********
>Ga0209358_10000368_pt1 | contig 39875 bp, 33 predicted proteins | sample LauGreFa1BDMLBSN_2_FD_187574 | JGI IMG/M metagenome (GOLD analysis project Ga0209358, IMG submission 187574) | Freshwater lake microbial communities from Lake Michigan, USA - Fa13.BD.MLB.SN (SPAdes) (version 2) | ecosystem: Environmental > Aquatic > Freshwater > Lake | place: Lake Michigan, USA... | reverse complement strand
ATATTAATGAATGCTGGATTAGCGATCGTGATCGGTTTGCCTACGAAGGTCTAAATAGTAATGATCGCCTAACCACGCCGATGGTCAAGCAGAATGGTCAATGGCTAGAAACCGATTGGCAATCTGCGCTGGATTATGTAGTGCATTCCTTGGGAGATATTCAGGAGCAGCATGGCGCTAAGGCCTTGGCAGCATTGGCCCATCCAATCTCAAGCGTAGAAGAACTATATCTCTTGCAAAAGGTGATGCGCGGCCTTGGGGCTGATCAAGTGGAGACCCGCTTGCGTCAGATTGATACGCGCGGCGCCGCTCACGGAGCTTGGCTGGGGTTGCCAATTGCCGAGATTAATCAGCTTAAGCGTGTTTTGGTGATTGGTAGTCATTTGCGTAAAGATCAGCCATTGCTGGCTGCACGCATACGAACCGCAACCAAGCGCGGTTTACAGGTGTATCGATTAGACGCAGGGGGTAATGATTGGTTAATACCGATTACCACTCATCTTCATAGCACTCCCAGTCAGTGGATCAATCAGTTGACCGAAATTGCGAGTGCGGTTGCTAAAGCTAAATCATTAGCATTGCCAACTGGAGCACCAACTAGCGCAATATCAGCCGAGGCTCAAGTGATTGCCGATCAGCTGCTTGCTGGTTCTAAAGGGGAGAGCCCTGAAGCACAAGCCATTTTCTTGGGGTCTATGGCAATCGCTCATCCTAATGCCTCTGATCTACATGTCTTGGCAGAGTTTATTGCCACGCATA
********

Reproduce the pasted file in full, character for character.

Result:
>Ga0209358_10000368_pt1 | contig 39875 bp, 33 predicted proteins | sample LauGreFa1BDMLBSN_2_FD_187574 | JGI IMG/M metagenome (GOLD analysis project Ga0209358, IMG submission 187574) | Freshwater lake microbial communities from Lake Michigan, USA - Fa13.BD.MLB.SN (SPAdes) (version 2) | ecosystem: Environmental > Aquatic > Freshwater > Lake | place: Lake Michigan, USA... | reverse complement strand
ATATTAATGAATGCTGGATTAGCGATCGTGATCGGTTTGCCTACGAAGGTCTAAATAGTAATGATCGCCTAACCACGCCGATGGTCAAGCAGAATGGTCAATGGCTAGAAACCGATTGGCAATCTGCGCTGGATTATGTAGTGCATTCCTTGGGAGATATTCAGGAGCAGCATGGCGCTAAGGCCTTGGCAGCATTGGCCCATCCAATCTCAAGCGTAGAAGAACTATATCTCTTGCAAAAGGTGATGCGCGGCCTTGGGGCTGATCAAGTGGAGACCCGCTTGCGTCAGATTGATACGCGCGGCGCCGCTCACGGAGCTTGGCTGGGGTTGCCAATTGCCGAGATTAATCAGCTTAAGCGTGTTTTGGTGATTGGTAGTCATTTGCGTAAAGATCAGCCATTGCTGGCTGCACGCATACGAACCGCAACCAAGCGCGGTTTACAGGTGTATCGATTAGACGCAGGGGGTAATGATTGGTTAATACCGATTACCACTCATCTTCATAGCACTCCCAGTCAGTGGATCAATCAGTTGACCGAAATTGCGAGTGCGGTTGCTAAAGCTAAATCATTAGCATTGCCAACTGGAGCACCAACTAGCGCAATATCAGCCGAGGCTCAAGTGATTGCCGATCAGCTGCTTGCTGGTTCTAAAGGGGAGAGCCCTGAAGCACAAGCCATTTTCTTGGGGTCTATGGCAATCGCTCATCCTAATGCCTCTGATCTACATGTCTTGGCAGAGTTTATTGCCACGCATA